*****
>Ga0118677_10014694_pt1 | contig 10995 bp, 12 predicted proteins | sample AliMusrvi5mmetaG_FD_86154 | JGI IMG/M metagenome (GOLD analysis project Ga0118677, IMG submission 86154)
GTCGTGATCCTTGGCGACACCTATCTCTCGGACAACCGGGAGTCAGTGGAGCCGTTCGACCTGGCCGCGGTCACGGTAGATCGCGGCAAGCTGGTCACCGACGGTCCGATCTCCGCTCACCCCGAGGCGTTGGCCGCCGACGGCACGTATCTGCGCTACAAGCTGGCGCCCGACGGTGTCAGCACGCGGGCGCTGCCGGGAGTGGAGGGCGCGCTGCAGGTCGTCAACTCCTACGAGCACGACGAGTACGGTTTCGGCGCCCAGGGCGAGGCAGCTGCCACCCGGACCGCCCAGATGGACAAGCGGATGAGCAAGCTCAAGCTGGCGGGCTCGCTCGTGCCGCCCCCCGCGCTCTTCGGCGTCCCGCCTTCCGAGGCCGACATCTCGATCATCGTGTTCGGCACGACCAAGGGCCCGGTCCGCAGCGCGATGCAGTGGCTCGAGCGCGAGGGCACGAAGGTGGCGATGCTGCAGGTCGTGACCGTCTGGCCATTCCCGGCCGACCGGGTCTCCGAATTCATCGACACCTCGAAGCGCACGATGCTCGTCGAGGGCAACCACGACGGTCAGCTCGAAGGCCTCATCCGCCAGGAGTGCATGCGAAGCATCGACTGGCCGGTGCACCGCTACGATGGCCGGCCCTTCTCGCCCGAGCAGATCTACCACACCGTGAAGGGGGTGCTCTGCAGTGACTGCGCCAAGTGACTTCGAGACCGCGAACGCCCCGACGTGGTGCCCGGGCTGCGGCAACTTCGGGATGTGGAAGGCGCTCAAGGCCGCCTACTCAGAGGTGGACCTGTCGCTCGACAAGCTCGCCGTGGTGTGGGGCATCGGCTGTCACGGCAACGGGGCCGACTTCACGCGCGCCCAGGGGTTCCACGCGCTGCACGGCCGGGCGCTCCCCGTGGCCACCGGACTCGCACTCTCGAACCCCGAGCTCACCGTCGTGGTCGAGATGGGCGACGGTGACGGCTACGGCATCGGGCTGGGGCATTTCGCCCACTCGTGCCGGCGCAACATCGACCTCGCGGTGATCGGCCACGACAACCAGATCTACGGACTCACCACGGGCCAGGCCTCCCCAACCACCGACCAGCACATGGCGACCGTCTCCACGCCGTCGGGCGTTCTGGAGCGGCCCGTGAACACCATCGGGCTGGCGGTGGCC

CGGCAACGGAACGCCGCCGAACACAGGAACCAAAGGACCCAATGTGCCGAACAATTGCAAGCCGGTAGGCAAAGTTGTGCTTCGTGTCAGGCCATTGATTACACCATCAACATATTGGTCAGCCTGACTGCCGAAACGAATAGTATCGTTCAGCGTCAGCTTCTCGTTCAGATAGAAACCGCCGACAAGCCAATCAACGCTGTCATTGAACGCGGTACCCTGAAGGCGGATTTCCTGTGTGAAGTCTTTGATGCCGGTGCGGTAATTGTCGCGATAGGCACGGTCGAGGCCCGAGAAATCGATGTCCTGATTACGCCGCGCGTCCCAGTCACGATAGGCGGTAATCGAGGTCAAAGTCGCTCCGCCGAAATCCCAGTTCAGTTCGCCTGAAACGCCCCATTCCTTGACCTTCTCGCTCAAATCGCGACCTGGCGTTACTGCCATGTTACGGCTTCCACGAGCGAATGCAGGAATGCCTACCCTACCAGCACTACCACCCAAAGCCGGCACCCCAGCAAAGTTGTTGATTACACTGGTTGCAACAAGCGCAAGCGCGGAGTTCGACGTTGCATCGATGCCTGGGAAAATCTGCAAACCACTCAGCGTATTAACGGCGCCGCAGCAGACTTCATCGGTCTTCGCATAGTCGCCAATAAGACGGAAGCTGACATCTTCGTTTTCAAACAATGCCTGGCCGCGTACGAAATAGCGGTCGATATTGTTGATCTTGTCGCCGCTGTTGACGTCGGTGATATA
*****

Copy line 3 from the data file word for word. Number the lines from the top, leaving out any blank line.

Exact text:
CGGCAACGGAACGCCGCCGAACACAGGAACCAAAGGACCCAATGTGCCGAACAATTGCAAGCCGGTAGGCAAAGTTGTGCTTCGTGTCAGGCCATTGATTACACCATCAACATATTGGTCAGCCTGACTGCCGAAACGAATAGTATCGTTCAGCGTCAGCTTCTCGTTCAGATAGAAACCGCCGACAAGCCAATCAACGCTGTCATTGAACGCGGTACCCTGAAGGCGGATTTCCTGTGTGAAGTCTTTGATGCCGGTGCGGTAATTGTCGCGATAGGCACGGTCGAGGCCCGAGAAATCGATGTCCTGATTACGCCGCGCGTCCCAGTCACGATAGGCGGTAATCGAGGTCAAAGTCGCTCCGCCGAAATCCCAGTTCAGTTCGCCTGAAACGCCCCATTCCTTGACCTTCTCGCTCAAATCGCGACCTGGCGTTACTGCCATGTTACGGCTTCCACGAGCGAATGCAGGAATGCCTACCCTACCAGCACTACCACCCAAAGCCGGCACCCCAGCAAAGTTGTTGATTACACTGGTTGCAACAAGCGCAAGCGCGGAGTTCGACGTTGCATCGATGCCTGGGAAAATCTGCAAACCACTCAGCGTATTAACGGCGCCGCAGCAGACTTCATCGGTCTTCGCATAGTCGCCAATAAGACGGAAGCTGACATCTTCGTTTTCAAACAATGCCTGGCCGCGTACGAAATAGCGGTCGATATTGTTGATCTTGTCGCCGCTGTTGACGTCGGTGATATA